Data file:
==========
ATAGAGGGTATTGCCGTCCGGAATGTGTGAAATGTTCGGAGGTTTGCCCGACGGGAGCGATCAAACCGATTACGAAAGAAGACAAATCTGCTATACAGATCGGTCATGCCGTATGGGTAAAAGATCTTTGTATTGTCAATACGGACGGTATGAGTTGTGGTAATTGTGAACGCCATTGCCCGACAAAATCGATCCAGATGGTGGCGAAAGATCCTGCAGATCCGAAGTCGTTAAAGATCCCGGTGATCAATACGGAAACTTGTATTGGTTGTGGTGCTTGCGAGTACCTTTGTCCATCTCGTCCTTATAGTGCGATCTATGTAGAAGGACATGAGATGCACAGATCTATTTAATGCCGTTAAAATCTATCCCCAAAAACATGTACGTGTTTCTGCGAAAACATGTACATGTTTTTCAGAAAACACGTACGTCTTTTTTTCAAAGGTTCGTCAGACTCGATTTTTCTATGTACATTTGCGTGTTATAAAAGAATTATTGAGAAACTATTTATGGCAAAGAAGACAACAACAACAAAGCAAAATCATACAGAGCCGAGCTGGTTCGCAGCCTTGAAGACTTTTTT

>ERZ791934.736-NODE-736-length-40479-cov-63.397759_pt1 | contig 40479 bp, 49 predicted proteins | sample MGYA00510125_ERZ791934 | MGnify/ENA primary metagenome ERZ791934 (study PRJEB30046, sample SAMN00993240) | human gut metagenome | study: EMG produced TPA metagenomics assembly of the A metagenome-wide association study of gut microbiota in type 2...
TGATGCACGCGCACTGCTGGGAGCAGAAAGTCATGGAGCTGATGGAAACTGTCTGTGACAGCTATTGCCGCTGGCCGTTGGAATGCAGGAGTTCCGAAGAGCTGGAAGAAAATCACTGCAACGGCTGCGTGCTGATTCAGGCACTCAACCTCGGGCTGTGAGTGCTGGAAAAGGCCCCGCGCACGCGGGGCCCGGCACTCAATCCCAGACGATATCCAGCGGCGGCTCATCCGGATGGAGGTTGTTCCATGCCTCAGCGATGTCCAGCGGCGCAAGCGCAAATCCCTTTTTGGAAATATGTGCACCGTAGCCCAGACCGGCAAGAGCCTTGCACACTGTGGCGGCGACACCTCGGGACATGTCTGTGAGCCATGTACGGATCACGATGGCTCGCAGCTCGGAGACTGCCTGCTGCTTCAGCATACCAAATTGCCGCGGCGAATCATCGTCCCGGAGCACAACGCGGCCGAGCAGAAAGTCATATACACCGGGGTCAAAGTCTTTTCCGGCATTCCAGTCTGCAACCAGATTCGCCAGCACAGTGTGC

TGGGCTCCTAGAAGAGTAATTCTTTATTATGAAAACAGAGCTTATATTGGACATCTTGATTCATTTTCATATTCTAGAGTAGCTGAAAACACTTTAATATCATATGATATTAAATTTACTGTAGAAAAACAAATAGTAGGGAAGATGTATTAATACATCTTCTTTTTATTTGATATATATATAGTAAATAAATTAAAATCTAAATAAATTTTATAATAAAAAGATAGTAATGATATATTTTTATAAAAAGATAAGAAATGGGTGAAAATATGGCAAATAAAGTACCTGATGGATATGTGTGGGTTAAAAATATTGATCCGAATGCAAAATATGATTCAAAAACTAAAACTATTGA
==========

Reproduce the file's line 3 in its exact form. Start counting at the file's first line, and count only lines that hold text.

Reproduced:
TGATGCACGCGCACTGCTGGGAGCAGAAAGTCATGGAGCTGATGGAAACTGTCTGTGACAGCTATTGCCGCTGGCCGTTGGAATGCAGGAGTTCCGAAGAGCTGGAAGAAAATCACTGCAACGGCTGCGTGCTGATTCAGGCACTCAACCTCGGGCTGTGAGTGCTGGAAAAGGCCCCGCGCACGCGGGGCCCGGCACTCAATCCCAGACGATATCCAGCGGCGGCTCATCCGGATGGAGGTTGTTCCATGCCTCAGCGATGTCCAGCGGCGCAAGCGCAAATCCCTTTTTGGAAATATGTGCACCGTAGCCCAGACCGGCAAGAGCCTTGCACACTGTGGCGGCGACACCTCGGGACATGTCTGTGAGCCATGTACGGATCACGATGGCTCGCAGCTCGGAGACTGCCTGCTGCTTCAGCATACCAAATTGCCGCGGCGAATCATCGTCCCGGAGCACAACGCGGCCGAGCAGAAAGTCATATACACCGGGGTCAAAGTCTTTTCCGGCATTCCAGTCTGCAACCAGATTCGCCAGCACAGTGTGC